Photographer the very picture of gold [photos]

“It looks just like an Olympic medal. It’s a great big gold sucker.”

Clowning around can win you a gold medal.

Who knew?

Wendy Carey’s photographs of clown fish have just helped win her the gold medal in the Canadian Association for Photographic Arts’ (CAPA) cross-Canada competition.

The Crofton photographer is also a member of the Cowichan Valley Camera Club and her pictures helped that group garner its first ever national CAPA award as well: a Silver Medal for prints.

In that category, six photos were submitted from the club’s members, with the result that for the first time in more than 30 years as a club, the group itself has won a medal as well as seeing a member declared top photographer.

Click on the image below for a photo gallery.

Wendy Carey wins gold medal

CAPA is made up of clubs and individual members all across Canada.

The awards were handed out by CAPA representative Cim MacDonald in a ceremony at the club’s meeting Tuesday, Jan. 12.

Carey herself won the gold medal for her superb prints.

“I had to send in four prints and the combined total of all the points was the highest in the competition. I also won the Merit award that is given for the single highest mark for a photograph.”

Her gold medal is very showy.

“It looks just like an Olympic medal. It’s a great big gold sucker,” she laughed.

She began taking pictures in 2005 but her career as a photographer has taken an unusual route, publishing a book of underwater photography in 2006.

“I’m primarily an underwater photographer. But we’ve had some health issues lately so I’ve been learning how to do it on the land. Underwater photography is very technical. But, that’s how I learned photography. I didn’t do a lot on land before we went under water with the fancy camera. I learned under water and so, when I started to take pictures on land, I found it was difficult because I had logged so many hours under water with the camera that it was more natural to use it there.”

The major difference between the two disciplines is lighting, she said.

“There is no light down there. You have to artificially light everything. But, when you’re on land you want to use the natural light as much as you can. It’s two totally different worlds. And then of course we have strobes [flash attachments]. We have three different strobes on our camera to fire for flashes. And then we have the extra big lights; we have to have at least two each of those to make things come alive because there is no colour once you go down there. The red is totally gone at 40 feet. You have to bring it all back,” she said.

Her package of four pictures included three underwater subjects: Irish Lord Eye, On Guard, and Clowning Around, plus one land picture: Ratty.

“I took a picture of a rat,” Carey related. “I figured it would be controversial. People would either love it or hate it. But it turned out to be a very excellent photograph and I hoped they would like it. Instead of it being a black rat, like most of them are, it was actually brown. It was at our feeder. I got its little hands holding on and you can see its whiskers. The light is coming through its ears and the sky is reflected in its eyes.”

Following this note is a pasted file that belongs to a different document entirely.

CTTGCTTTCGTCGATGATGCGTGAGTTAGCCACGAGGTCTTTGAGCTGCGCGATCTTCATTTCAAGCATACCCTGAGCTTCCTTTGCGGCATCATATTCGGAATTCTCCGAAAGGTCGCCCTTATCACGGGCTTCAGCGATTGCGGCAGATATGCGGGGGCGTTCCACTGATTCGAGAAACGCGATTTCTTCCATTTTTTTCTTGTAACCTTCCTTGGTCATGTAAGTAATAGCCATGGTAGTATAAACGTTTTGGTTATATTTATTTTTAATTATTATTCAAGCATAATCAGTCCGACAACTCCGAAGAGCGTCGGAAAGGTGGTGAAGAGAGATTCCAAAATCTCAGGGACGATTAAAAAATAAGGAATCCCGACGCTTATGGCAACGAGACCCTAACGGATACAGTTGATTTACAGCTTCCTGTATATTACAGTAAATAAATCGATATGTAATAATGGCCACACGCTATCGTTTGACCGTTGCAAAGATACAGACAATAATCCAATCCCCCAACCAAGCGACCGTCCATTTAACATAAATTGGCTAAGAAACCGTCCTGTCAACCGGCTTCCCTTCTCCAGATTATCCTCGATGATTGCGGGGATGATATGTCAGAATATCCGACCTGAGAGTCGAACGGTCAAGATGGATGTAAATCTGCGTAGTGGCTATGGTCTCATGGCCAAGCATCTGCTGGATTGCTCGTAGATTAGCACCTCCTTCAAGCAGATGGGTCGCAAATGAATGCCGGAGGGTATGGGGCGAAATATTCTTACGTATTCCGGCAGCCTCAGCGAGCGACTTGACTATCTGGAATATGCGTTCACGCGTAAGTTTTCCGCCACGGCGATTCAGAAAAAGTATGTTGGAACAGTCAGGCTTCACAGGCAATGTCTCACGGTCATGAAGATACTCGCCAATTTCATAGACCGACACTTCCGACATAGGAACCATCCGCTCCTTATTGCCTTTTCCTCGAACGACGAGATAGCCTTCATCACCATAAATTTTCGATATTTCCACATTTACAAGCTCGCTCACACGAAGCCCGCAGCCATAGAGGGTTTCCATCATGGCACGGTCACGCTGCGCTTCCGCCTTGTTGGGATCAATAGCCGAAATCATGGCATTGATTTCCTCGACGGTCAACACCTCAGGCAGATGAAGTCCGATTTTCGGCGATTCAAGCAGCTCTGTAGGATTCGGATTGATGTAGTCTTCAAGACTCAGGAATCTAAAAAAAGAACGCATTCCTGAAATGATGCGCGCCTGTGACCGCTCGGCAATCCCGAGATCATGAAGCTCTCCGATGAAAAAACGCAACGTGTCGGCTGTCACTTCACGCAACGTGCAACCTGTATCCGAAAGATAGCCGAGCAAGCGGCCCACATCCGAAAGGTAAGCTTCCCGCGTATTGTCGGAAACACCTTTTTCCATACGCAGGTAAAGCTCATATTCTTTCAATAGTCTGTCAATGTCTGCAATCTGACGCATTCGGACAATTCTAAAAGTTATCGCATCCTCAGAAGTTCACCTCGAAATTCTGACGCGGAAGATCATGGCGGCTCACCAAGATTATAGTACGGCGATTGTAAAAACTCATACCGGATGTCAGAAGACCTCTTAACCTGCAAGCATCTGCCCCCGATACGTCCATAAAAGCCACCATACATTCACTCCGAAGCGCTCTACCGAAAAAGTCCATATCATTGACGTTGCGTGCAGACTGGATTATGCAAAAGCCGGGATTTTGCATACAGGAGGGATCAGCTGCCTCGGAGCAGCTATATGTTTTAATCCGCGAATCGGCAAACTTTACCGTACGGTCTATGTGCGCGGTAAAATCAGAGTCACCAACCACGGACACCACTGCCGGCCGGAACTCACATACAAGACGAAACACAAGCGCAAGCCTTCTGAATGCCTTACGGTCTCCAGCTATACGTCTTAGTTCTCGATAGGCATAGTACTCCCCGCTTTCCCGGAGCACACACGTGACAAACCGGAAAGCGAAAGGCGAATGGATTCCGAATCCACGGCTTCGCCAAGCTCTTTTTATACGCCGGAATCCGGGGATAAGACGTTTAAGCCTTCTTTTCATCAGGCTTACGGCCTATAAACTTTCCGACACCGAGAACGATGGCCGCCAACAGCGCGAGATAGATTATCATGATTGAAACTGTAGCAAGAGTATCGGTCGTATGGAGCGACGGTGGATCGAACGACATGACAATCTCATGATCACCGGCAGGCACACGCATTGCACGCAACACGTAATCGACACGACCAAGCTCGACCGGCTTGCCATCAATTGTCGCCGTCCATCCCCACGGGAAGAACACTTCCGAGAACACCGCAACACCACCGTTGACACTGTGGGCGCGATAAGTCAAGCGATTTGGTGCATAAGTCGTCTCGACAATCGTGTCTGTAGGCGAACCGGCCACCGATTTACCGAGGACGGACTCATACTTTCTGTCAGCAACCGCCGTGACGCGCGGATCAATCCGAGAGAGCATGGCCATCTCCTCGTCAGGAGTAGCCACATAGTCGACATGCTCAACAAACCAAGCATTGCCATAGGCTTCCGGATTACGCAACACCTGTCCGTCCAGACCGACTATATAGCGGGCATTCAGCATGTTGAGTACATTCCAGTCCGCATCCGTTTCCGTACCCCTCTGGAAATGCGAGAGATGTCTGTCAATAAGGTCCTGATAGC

The other land-based photo she had entered in the CAPA competition was of a flicker, which is something like a woodpecker. It went in the package of six sent by the camera club and helped earn the silver medal for the group.

The photos are huge, 16×20 pictures and when people are looking at making prints that large, it pretty soon stops being amateur hour.

“I would say at this point I would have to call myself a professional photographer seeing as I won the highest award in Canada. I can’t say I’m an amateur anymore,” she laughed. “But I am self-taught.”

She and her husband, Bruce, enjoy photography together as a team.

“I’ve learned everything by trial and error but his dad was a professional photographer so I think he must have it in his blood. He’s really my main man for lighting. He figures out all my lighting. He knows all about light and shadows. In fact, he says I’m trying to butter him up because I want an electronic dripper for taking photographs of water droplets and it’s $600,” she said.

She was delighted with her merit award in the Minimum Manipulation competition.

“The challenge there is you send in your photograph the way it comes out of the camera. It can’t be Photoshopped. There’s nothing done to it. It’s a pure photo. I placed sixth out of 126 entrants in that category, still a really high award.”

Sending in an un-retouched photo is a challenge.

“I just love that kind of thing, though. For that one, you’re allowed to increase the contrast and the sharpness but that’s all. Everything else has got to be just the way it came out of the camera.”

Carey shoots with Nikon equipment.

“I have two D2Xs and one D800. Lots of cameras, lots of flashes and lots of lights,” she said.

Her underwater setup is big, cumbersome and heavy. And impressive.

“It weighs 14 pounds without the camera in it,” she said.

Carey is proud to see the club win its CAPA silver medal. President Carl Erland received it from McDonald on Jan. 12 as well.

“It’s the first time the camera club has ever won a medal. People from the group hand in their photographs and six of the best are chosen.”

Winning this medal as a group is sure to prove inspirational for members, she said.

“The club is amazing. It’s a really good program, especially if you don’t have anybody to go with or to learn from. They all learn from each other there; it’s quite good and its great fun.”